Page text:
Tag Archives: character set

The first image shows a ROM-dump of the font in the legendary terminals VT100 and VT220. The second image is a representation of how they appear on screen. The difference is more than just aspect ratio. Look at letters like q and p: pixels are sometimes doubled, sometimes tripled. The fascinating explanation is here.

Southwest Technical’s 6800 computer and the CT-64 terminal, and a photo of its 64×16 textmode. Launched in 1975. First image from Creative Computing and second one from here.

The 1986 retina screen: the WY-700 video card/screen gave the PC a 1280×800 resolution, and a text-mode of 160 columns by 50 lines. It had a built-in 16×16 font (download), and you could even use your own custom fonts. The high-res modes only supported greyscale, but who needs colours anyway?

Sources: John Elliot, thecomputerarchive.com, PC Mag.

The Amstrad PC 1640 character set is similar to Code Page 437, but there are a few differences.

The European font of the Sega SC-3000. Notice how curvy the full triangles and slashes are. Images from SMS Power and Saverio Russo.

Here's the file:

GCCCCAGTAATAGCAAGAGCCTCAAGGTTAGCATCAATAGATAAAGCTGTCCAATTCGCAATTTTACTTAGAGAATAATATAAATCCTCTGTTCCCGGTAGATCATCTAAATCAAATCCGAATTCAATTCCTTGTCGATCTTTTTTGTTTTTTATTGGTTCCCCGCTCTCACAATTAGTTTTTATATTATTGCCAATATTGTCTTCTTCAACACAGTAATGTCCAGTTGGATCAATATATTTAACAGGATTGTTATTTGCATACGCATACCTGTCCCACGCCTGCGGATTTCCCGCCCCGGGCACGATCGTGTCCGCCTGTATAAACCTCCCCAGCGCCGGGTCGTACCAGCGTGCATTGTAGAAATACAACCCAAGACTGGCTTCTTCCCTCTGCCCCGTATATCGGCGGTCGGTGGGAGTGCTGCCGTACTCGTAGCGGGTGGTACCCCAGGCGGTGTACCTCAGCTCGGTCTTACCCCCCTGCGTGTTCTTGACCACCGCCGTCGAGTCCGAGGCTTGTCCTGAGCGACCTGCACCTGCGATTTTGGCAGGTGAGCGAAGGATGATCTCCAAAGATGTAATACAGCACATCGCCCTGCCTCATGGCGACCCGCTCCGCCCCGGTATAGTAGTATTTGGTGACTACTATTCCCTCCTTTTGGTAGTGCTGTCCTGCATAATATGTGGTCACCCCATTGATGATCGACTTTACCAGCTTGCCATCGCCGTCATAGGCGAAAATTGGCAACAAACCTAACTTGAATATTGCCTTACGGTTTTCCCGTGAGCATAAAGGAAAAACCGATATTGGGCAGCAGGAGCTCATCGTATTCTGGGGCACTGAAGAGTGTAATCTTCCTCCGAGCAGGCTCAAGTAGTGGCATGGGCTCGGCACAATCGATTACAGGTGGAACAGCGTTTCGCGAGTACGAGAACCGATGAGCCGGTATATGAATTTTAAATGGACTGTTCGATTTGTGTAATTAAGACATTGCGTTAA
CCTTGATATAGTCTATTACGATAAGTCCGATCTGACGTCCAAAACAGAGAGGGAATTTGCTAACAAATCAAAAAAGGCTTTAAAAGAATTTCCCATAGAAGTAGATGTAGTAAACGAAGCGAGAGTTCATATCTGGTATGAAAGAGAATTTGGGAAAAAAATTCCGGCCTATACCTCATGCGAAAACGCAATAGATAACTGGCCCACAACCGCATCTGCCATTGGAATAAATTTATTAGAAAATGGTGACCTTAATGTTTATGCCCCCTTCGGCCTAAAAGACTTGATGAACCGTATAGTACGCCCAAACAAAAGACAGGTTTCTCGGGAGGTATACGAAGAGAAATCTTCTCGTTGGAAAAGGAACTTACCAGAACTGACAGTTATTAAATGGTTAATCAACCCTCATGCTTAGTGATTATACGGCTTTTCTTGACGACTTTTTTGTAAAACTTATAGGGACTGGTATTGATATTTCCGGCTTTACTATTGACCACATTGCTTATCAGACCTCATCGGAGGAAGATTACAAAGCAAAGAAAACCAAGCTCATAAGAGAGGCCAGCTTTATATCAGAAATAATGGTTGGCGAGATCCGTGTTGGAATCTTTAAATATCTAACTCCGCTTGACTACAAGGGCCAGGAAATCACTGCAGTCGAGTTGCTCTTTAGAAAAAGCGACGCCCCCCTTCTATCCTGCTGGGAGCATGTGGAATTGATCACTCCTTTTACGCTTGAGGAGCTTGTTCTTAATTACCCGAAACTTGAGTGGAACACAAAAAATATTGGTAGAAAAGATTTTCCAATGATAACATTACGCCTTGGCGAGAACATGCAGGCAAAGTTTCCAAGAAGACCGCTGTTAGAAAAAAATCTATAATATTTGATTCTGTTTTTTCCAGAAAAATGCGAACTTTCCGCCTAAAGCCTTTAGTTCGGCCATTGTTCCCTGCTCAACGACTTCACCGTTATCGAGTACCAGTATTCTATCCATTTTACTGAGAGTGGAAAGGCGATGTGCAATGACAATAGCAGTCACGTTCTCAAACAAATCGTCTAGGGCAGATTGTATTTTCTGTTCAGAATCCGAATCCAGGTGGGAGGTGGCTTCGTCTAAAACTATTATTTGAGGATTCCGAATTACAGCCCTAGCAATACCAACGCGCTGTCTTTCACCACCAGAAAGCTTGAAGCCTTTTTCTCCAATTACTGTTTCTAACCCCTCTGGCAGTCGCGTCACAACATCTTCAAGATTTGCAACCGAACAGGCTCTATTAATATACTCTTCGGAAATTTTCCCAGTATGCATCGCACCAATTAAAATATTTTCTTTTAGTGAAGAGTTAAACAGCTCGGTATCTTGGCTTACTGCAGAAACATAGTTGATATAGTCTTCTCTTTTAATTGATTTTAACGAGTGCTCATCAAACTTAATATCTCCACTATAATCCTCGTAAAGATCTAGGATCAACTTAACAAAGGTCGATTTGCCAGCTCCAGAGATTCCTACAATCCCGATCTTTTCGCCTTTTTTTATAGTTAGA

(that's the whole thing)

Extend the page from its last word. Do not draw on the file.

By Ray Manta, @datad00r, using his own Circlex charset, now available in Retrospecs.

The 8×16 system font of the Atari ST (1985), available here.

The three TRS-80 models had no less than 22 different fonts in total (top image), available in Rebecca Bettencourt’s font pack Another Mans Treasure. Shown here are the international fonts from TRS-80 Model 4, and Rebecca’s additions in the last image.

Jindai moji, supposedly used in Japan in the 17th century, via @tkasasagi.

This recent Unicode-proposal about 8-bit character sets is a great initiative, although it only includes platforms that were popular in USA and UK. For now. ;) The uncredited PETSCII Darth Vader is by Ailadi, btw.